In many articles on our website we discuss a cancer cell’s ability to talk to other cancer cells to plot ways of spreading and new ways of mutating into a state of being “chemo-resistant.” Cancer develops an intricate network of communications in the body. Communication among the cancer cells is one of cancer’s keys to survival. Researchers and doctors have long speculated that if we can disrupt this communication, we can disrupt cancer spread. Antioxidants can disrupt this communication. In this article we will focus on the role of polyphenols. Polyphenols are micronutrients, high in antioxidants. You will certainly recognize polyphenol foods listed below as foods that are routinely recommended here at the Magaziner Center for Wellness.
Cancer cells divide and conquer. Polyphenols stops the division.
A recent paper (1) from doctors at the Regina Elena National Cancer Institute in Rome examined the role of natural polyphenols as a cancer therapy.In this recent paper, some of these foods were noted for their anti-cancer properties and their ability to disrupt cancer communication. One particularly effective way polyphenols can work is by sending chemical messages that disrupt the cancer cells’ ability to divide and mutate. A cancer cell that cannot divide and mutate dies.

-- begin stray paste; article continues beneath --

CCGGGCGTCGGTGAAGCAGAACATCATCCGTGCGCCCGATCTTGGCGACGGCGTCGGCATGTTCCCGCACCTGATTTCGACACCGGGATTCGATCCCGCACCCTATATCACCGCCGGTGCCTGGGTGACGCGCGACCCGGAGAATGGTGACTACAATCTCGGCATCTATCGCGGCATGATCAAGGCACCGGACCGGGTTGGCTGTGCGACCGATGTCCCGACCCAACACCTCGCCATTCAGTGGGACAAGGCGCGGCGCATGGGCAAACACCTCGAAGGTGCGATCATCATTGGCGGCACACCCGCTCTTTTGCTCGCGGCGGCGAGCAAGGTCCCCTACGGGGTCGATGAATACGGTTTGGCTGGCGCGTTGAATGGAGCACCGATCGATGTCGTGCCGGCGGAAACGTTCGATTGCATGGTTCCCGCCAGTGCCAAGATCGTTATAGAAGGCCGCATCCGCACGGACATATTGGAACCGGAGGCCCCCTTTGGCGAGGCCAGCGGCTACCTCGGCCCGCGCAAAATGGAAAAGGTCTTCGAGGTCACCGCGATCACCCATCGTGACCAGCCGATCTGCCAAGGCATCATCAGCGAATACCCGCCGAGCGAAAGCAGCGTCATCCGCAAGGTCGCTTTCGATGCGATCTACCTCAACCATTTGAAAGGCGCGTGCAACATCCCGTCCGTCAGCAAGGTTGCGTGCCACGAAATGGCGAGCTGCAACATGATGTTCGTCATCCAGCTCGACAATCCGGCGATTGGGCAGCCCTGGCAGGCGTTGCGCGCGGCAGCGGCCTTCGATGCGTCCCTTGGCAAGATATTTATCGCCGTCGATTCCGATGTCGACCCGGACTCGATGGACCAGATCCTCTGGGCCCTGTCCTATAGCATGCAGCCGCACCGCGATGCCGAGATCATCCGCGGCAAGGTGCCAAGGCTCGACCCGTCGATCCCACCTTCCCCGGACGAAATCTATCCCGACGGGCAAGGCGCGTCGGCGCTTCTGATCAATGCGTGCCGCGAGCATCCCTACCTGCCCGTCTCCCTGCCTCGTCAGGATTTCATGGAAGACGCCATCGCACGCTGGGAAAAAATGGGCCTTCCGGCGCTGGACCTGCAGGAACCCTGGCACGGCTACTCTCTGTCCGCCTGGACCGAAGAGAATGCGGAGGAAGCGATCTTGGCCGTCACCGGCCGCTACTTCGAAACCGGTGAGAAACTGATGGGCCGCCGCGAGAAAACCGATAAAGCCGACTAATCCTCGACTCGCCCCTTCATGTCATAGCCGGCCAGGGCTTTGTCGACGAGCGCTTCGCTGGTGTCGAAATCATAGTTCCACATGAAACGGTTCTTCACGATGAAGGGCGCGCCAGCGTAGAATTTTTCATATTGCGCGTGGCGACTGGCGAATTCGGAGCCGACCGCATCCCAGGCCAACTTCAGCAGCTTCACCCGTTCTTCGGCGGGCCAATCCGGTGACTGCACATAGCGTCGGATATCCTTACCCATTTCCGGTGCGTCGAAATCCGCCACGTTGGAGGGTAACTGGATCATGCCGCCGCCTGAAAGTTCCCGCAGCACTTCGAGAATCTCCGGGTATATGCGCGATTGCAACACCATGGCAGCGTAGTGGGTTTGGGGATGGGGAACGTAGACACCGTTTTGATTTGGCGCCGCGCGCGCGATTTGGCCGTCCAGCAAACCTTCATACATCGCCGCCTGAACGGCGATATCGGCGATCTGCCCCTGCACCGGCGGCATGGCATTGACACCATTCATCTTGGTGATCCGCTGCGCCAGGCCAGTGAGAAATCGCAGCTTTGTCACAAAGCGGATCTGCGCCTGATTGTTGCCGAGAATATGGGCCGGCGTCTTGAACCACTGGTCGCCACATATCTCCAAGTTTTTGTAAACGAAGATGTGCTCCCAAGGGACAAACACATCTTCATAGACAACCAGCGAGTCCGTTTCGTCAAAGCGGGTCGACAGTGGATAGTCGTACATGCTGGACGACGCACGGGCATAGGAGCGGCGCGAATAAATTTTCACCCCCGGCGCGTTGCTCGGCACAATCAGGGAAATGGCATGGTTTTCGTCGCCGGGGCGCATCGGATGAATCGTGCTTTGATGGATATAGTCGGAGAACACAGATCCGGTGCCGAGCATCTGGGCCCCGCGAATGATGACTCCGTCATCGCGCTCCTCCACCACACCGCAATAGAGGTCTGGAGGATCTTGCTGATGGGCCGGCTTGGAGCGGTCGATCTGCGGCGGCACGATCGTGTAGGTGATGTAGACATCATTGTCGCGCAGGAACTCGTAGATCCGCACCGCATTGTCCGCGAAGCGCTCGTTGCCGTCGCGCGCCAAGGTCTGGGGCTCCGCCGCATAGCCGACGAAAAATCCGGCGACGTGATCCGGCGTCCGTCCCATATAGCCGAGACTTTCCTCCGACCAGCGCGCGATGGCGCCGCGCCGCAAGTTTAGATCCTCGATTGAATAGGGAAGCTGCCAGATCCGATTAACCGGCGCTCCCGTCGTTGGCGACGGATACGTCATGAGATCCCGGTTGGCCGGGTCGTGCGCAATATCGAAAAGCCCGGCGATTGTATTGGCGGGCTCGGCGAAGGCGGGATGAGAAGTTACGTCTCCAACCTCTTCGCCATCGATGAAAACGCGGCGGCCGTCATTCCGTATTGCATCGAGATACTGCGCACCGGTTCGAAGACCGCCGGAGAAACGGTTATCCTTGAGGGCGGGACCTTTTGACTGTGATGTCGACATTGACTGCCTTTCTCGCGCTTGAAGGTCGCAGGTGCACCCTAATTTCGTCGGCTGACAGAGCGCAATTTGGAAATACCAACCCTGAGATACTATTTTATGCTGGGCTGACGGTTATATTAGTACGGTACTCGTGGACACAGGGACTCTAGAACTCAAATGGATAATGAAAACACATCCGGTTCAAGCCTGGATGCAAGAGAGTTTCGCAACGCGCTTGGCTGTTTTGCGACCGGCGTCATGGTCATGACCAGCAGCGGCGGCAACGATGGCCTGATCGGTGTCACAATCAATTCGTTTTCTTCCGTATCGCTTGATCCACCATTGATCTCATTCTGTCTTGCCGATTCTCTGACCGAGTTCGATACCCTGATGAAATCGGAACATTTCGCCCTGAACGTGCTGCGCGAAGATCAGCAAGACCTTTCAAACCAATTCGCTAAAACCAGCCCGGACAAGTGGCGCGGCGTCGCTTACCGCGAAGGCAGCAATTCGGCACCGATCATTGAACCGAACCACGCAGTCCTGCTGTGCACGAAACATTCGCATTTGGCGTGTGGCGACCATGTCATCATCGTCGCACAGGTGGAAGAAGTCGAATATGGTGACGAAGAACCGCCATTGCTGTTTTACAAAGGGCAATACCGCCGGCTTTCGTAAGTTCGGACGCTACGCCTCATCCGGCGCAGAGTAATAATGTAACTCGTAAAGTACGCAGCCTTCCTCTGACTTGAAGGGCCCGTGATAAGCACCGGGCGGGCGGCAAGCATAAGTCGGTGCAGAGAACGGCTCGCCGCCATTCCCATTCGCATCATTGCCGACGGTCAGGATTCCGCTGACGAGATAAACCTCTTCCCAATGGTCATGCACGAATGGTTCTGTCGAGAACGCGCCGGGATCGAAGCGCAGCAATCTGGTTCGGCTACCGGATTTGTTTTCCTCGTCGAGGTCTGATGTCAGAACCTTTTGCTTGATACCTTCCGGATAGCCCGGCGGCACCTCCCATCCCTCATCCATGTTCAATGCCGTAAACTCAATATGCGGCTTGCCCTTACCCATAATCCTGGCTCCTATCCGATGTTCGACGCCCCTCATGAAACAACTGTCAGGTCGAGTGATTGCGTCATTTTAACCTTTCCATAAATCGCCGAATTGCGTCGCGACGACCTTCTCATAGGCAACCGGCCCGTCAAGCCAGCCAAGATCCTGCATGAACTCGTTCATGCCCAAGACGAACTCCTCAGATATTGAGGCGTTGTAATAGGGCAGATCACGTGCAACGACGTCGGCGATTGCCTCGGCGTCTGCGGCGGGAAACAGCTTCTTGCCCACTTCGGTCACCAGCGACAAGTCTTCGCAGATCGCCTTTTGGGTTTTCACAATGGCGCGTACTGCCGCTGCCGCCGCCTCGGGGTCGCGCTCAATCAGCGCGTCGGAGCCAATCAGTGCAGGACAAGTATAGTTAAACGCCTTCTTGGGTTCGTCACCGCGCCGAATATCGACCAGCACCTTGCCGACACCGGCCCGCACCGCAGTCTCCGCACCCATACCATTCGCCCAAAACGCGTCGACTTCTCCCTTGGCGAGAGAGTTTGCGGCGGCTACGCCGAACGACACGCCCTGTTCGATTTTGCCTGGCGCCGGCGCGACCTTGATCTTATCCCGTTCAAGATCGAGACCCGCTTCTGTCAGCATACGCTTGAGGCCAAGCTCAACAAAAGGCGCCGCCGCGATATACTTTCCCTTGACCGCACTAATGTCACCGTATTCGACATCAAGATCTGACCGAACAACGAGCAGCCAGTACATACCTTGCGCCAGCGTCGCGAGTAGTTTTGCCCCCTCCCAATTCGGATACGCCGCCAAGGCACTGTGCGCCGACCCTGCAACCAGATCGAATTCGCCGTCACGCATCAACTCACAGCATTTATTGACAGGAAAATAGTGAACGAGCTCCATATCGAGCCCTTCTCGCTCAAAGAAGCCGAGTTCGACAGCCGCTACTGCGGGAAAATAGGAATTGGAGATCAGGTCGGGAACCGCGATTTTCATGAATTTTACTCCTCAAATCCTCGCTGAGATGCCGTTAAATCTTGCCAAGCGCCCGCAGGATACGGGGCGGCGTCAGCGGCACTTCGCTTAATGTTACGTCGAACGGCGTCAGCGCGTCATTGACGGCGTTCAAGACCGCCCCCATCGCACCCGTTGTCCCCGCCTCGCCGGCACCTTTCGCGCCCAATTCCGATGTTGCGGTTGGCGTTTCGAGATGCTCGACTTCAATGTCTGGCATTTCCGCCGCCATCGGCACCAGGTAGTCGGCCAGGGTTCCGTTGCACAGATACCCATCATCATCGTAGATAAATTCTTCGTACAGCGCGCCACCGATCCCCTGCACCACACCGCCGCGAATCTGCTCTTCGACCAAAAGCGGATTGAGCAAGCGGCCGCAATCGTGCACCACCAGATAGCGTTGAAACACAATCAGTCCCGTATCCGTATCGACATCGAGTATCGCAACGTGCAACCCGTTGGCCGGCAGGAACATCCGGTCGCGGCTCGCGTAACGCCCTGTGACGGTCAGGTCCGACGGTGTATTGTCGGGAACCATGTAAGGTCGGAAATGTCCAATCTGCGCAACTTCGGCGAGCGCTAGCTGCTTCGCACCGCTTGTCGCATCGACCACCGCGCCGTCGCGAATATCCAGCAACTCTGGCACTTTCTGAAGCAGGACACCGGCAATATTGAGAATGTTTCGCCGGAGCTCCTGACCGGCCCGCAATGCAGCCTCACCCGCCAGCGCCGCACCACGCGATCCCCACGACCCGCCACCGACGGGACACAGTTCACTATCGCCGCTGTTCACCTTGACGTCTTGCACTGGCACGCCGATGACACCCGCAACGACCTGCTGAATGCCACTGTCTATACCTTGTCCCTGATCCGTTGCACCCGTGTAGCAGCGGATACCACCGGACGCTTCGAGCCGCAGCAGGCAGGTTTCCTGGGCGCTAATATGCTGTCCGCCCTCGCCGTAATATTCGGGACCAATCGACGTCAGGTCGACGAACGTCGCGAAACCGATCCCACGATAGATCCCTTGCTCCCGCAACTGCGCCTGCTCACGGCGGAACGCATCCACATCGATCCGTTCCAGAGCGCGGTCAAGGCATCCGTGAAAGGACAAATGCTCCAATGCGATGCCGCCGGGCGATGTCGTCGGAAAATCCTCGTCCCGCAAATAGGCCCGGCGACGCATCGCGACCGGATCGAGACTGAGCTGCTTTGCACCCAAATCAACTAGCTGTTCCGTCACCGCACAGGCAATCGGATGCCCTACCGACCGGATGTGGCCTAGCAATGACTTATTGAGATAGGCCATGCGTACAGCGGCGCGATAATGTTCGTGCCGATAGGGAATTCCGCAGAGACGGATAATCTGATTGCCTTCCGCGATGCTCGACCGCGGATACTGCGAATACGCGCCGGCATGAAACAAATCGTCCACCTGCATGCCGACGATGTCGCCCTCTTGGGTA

Here is what the researchers found:
“Cancer onset and progression have been linked to oxidative stress by increasing DNA mutations or inducing DNA damage, genome instability, and cell proliferation and therefore antioxidant agents could interfere with carcinogenesis.” Simply, cancer spreads by mutation, antioxidants can disrupt that mutation cycle by disrupting cancer communication.
Artichoke polyphenols: could kill breast and liver cancer cells. An April 2020 study suggested “Artichoke exerts potent cell cycle arrest, cytotoxic, and apoptotic effects on oral squamous carcinoma cell lines.”(2)
Chlorogenic acid in coffee could disrupt DNA methylation (cancer’s ability to mutate and make itself chemo-resistant). A December 2020 study (3) “demonstrated that Chlorogenic acid improved antitumor immunity, exerting antitumor and anti‑metastatic effects by impairing (cancer) signaling pathway(s), suggesting that Chlorogenic acid may serve as a potential candidate for therapy of breast cancer.